By Mark Saldana
Rating: 2.5 (Out of 4 Stars)
Considering that I was twenty years-old when the Mighty Morphin Power Rangers series first aired on television, it’s not all that surprising that I had little to no interest in that franchise as it continued through the nineties with two feature-length films and other spin-off series. Even though I still enjoyed some cartoons, programs and films targeted at younger audiences, this particular knock-off of Japanese shows and films just looked plain ridiculous to me. Well, here I am in my forties, and a new Power Rangers reboot movie is now in theaters. Since I do like superhero movies and stories based off of comic books, I figured that I should give this new movie a chance. I have to say that even though the filmmakers messily handle the tone and seem unsure of their chief demographic, I found the entire, sometimes silly, experience somewhat entertaining and not a total waste of time.
In the small town of Angel Grove, California, a group of teenagers come upon some mysterious colored gems that give them increased strength, agility and speed. Ex-football star Jason Scott (Dacre Montgomery), the highly intelligent and autistic Billy Cranston (RJ Cyler), former cheerleader Kimberly Hart (Naomi Scott), the mysterious rebel Trini (Becky G), and loner Zack (Ludi Lin) investigate further and discovered a hidden spaceship underground. The ship houses the droid Alpha 5 (Bill Hader) and Zordon (Brian Cranston), a once living extraterrestrial whose essence remains within the ship’s computer. Zordon was once the leader of a group of warriors named Power Rangers who crashed on earth many years ago in order to protect the planet from the evil and power hungry Rita Repulsa (Elizabeth Banks) whose dormant body remains hidden somewhere on the planet. Once she awakens, the former teenage outcasts must work together to become the new Power Rangers to protect the planet from her quest for power.
Based on Haim Saban’s Mighty Morphin Power Rangers, writers John Gatins, Matt Sazama, Burke Sharpless, Michele and Kieran Mahoney, and directed by Dean Israelite, the new Power Rangers movie offers highly likable characters, well written and executed humor and decent action. The development of the main protagonists is typical superhero material with few surprises and everything plays out more or less as expected. As I mentioned above, the tone come across rather messily as it swings like a pendulum between edge and camp. Unlike Marvel’s Guardians of the Galaxy, this movie doesn’t find a comfortable middle between both and gets a bit confusing as it swings back and forth. I really found it difficult to pinpoint who the target demographic is. The silly cartoonish moments feel appropriate for audiences younger than ten, but the darker, edgier stuff feels geared toward young teens and is actually inappropriate for anyone younger.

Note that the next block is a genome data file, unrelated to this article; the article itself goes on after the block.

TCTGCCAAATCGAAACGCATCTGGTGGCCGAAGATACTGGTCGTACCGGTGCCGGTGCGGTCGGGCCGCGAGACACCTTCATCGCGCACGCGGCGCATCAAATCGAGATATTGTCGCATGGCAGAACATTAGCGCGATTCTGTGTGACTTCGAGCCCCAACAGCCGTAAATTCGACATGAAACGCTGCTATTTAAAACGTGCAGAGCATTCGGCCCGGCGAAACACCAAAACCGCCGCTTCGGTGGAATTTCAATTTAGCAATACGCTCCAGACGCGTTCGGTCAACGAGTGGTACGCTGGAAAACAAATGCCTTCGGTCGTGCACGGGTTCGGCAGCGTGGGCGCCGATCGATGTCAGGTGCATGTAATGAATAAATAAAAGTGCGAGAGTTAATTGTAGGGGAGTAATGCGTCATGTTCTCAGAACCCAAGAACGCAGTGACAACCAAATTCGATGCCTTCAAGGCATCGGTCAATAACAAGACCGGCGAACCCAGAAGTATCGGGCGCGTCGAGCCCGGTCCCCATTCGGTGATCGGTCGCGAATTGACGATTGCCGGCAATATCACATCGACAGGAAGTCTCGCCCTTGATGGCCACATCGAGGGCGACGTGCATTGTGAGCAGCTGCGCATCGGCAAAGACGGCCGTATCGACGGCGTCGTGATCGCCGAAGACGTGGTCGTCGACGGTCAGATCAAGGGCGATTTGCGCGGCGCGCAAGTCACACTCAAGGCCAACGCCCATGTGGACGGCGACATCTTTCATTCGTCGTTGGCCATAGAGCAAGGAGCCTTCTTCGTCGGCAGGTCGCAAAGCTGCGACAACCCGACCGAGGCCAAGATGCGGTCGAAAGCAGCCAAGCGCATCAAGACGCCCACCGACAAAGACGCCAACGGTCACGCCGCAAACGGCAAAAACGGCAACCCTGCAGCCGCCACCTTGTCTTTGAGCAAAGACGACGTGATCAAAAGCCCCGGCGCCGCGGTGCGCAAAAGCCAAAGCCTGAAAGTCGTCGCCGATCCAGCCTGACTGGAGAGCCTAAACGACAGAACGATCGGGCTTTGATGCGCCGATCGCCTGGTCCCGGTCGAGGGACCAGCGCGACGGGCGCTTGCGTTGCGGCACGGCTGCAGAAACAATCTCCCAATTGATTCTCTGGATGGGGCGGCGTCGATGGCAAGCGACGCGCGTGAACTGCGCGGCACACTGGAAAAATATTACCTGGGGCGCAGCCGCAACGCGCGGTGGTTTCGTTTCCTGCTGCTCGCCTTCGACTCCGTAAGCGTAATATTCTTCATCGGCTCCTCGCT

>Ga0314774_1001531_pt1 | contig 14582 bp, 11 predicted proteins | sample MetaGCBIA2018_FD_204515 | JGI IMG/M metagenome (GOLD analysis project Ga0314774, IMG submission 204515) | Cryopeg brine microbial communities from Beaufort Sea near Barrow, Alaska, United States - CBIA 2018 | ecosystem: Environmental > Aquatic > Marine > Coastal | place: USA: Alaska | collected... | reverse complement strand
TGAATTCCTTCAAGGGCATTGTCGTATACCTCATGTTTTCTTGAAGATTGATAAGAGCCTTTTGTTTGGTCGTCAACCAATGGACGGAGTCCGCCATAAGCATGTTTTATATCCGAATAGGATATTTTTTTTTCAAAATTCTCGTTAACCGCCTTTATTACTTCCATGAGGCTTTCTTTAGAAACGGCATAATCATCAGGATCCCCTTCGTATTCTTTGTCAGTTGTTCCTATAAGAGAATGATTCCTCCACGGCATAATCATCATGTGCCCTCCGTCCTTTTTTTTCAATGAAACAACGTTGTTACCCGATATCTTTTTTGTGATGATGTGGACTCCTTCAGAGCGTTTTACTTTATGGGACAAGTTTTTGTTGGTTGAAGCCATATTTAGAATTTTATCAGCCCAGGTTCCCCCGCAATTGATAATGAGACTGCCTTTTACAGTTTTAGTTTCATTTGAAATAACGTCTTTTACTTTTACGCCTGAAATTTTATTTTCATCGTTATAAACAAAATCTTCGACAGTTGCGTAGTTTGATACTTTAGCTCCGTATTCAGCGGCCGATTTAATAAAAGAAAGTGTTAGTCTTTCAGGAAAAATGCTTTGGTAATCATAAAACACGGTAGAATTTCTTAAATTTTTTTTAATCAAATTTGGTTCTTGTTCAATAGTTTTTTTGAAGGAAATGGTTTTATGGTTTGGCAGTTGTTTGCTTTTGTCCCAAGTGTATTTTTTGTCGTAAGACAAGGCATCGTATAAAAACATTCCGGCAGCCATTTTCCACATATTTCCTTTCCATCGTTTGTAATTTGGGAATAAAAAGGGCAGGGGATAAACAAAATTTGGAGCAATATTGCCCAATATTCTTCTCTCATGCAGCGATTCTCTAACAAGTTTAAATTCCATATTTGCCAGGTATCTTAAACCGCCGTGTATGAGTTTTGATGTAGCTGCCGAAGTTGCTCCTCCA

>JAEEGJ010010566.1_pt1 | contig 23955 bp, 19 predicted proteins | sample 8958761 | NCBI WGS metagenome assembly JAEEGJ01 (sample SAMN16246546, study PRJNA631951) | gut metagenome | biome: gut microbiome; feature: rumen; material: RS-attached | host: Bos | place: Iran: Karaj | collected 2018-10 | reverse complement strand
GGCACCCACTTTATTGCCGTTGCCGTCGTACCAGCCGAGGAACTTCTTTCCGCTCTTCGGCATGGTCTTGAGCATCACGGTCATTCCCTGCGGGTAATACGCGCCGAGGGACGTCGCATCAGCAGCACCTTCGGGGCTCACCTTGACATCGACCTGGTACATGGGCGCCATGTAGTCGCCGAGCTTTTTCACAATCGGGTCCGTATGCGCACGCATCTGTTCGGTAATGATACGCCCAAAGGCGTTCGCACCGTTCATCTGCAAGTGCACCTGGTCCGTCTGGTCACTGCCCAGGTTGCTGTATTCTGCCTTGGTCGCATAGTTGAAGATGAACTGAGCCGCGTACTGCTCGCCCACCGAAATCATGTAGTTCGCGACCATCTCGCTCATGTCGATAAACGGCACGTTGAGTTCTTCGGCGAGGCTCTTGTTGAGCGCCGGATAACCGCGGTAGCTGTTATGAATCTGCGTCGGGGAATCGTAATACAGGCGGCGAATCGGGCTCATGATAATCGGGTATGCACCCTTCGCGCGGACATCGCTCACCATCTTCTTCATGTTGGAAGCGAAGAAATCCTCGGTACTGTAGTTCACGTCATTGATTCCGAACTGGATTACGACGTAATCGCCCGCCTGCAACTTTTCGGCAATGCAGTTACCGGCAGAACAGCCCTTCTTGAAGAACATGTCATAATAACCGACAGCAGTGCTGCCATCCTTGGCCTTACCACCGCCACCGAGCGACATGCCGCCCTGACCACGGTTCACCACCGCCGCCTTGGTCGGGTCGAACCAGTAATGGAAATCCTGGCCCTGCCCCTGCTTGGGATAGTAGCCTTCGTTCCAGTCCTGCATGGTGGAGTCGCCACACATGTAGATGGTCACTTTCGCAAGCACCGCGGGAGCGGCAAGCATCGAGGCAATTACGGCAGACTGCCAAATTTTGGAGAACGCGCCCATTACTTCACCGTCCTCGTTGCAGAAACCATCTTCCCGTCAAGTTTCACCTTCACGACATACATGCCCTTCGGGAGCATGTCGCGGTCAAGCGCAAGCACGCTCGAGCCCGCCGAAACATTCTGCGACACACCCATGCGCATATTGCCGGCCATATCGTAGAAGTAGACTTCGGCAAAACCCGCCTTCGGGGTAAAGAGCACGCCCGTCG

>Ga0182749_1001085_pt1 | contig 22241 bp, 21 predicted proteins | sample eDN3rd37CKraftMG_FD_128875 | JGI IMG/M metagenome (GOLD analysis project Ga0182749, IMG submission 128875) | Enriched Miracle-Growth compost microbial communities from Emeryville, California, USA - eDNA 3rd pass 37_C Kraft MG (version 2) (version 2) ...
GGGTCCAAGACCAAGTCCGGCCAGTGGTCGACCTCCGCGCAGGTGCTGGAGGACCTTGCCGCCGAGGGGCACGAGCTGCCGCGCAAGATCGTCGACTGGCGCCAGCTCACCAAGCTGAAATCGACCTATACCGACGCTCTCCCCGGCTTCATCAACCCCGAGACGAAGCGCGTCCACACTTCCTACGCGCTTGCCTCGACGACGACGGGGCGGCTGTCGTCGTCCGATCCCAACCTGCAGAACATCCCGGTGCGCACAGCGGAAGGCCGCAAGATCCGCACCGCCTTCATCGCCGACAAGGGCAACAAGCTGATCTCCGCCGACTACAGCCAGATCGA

The development of the Rita Repulsa character is pretty much nonexistent as she is portrayed as a ridiculous caricature that I could not take seriously at all. This pretty much robs the film of any true stakes and the victory of the heroes is never doubtful. I must state that I really am not all that impressed with Elizabeth Banks in this role. Though she has her entertaining moments, I never once found her seriously villainous or frightening. As talented an actress as she is, I feel that the writing and direction are mostly to blame for the villain’s onscreen shortcomings.
As for the main cast, the actors portraying the teens-turned-Power Rangers deliver mostly solid work with some performances stronger than others. The main standouts from the team are Dacre Montgomery, Naomi Scott, and RJ Cyler. I was especially impressed with Cyler who does an exceptional job portraying a very charming character in Billy with superb comic timing. Bill Hader offers some damn fine voicework as the also comical Alpha 5 and extraordinary talent Brian Cranston offers awesome voice work as the very fatherly Zordon.
Now, regardless of this movies weaknesses, I am quite certain that the movie will do well at the box office. It is a franchise that defined the childhoods of many people who grew up watching the shows and movies in the 1990s. The film is entertaining enough to make new fans as well. My main hope that, with the next movie, the producers hire better writers to add more dimension to the character development of Rita Repulsa and a director who can get a stronger, less cartoonish performance from Elizabeth Banks. The foundations for a great franchise is there, but lets hope the desire to make money doesn’t cloud the opportunity to do this.